As a 6th grader I had the splendid opportunity to sail with my dad on an oil tanker ship. It all started there. A crew member whom I was good friends with introduced me to the hobby of ship modelling . I saw the model he was making and asked if he would help me build one.One and a half month later I was holding what was the first model of a ship that I ever built.
Back in India, school life, lack of knowledge and tools were the reasons I couldn’t build more. But the burning desire still remained. Summer holidays were spent (or wasted) trying to conjure something out of cheap 10 rupee ice -cream sticks. One attempt almost succeeded before becoming a mess and utter failure. But the desire did not die out.
Soon after 10th grade I was in a small village in Germany with an incredible host family. The Exchange year did two very important things. One it gave me lot of free time on my hands, without the tension of homework and school. Secondly my host family had a small cozy workshop with all the tools and materials I would need. One fine day I started to build my second model. Armed with power of Google, experienced advice it finally happened. Then model after model, I started gaining experience and making my own observations.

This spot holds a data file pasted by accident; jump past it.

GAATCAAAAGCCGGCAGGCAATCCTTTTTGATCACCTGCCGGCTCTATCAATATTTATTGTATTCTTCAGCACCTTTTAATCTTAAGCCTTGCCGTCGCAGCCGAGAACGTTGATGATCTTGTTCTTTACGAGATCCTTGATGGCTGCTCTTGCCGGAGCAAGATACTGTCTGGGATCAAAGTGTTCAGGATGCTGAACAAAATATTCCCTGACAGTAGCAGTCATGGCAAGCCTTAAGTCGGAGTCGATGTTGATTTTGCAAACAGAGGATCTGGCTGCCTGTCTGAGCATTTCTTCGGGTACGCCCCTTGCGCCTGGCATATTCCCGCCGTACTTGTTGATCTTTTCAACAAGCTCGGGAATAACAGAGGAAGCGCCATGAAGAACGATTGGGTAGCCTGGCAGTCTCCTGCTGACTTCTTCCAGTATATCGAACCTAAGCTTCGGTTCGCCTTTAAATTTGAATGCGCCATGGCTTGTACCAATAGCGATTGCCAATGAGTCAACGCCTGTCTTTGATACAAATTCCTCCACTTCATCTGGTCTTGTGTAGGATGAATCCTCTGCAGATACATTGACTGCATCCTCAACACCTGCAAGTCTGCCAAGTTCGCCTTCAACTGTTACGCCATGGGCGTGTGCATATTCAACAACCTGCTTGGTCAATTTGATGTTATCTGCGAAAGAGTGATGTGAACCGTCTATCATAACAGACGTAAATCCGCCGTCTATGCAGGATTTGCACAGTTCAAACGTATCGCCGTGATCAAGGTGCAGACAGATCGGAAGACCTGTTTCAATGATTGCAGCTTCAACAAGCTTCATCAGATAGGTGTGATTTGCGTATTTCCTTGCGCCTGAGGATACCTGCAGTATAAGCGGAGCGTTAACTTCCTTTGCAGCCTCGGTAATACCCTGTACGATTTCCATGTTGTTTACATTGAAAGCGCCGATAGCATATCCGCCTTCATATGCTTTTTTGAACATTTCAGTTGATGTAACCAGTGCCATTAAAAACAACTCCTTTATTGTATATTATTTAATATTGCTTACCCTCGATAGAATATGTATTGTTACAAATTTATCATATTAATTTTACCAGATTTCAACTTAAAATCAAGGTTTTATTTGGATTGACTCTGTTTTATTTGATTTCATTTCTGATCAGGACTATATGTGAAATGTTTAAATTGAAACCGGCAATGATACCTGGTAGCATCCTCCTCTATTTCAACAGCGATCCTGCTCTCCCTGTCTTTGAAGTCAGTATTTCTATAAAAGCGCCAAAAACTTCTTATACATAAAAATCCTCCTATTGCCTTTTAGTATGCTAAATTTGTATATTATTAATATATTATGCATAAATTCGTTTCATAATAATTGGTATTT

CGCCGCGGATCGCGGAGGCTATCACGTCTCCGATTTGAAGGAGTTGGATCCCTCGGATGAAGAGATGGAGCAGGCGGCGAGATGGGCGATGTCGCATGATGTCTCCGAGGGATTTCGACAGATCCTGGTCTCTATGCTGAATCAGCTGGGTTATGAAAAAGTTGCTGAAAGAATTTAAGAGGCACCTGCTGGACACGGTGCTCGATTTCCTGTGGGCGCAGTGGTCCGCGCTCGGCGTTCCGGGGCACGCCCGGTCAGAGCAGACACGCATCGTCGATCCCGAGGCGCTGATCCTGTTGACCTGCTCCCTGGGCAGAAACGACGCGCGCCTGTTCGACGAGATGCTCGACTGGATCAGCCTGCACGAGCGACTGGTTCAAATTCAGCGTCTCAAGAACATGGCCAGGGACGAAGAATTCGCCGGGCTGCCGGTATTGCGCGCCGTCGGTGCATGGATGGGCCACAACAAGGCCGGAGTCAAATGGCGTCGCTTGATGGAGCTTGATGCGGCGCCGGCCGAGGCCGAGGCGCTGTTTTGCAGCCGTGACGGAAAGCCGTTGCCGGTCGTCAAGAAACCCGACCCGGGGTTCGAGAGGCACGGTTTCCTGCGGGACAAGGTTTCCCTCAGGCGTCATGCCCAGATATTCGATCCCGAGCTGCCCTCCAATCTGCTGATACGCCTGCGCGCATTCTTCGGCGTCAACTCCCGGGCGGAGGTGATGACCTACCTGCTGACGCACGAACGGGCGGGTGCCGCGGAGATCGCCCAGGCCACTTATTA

On coming back to India, bit by bit I created a workshop right on my desk in my room. It meant facing daily –
“Better clear it up now !”
warnings from my Mother.
But I resisted and continued building them. On seeing the results, my family finally decided to build me a shed on our terrace where I can have a workshop and have place to sleep in my room. I gathered new tools, new methods, better perspective on ship modelling. In my three years in Fergusson College I built various models of sizes ranging from 20 cm long to just 4-5 cm long miniatures. The miniatures are my personal favorites. They developed my patience, attention to detail and many more attributes. At those small scales, materials tend to behave very different compared to their larger counterparts. Wood becomes flexible or behaves like a spring. Miniature modelling greatly enhanced my understanding of materials.
Alongside Ship modelling, I also started doing wood carving. Sourcing my wood from Industrial Pallets, Mango boxes, scrap pieces etc. Tools were simple hammer, chisel and in very few instances a hand held machine tool.
I hope to continue the hobby and make many beautiful pieces. Hobbies form an important part of our personality. No matter how busy, tedious, stressed the professional life is, time spent on a hobby is Inner Peace (the one Master Shifu tries to attain).
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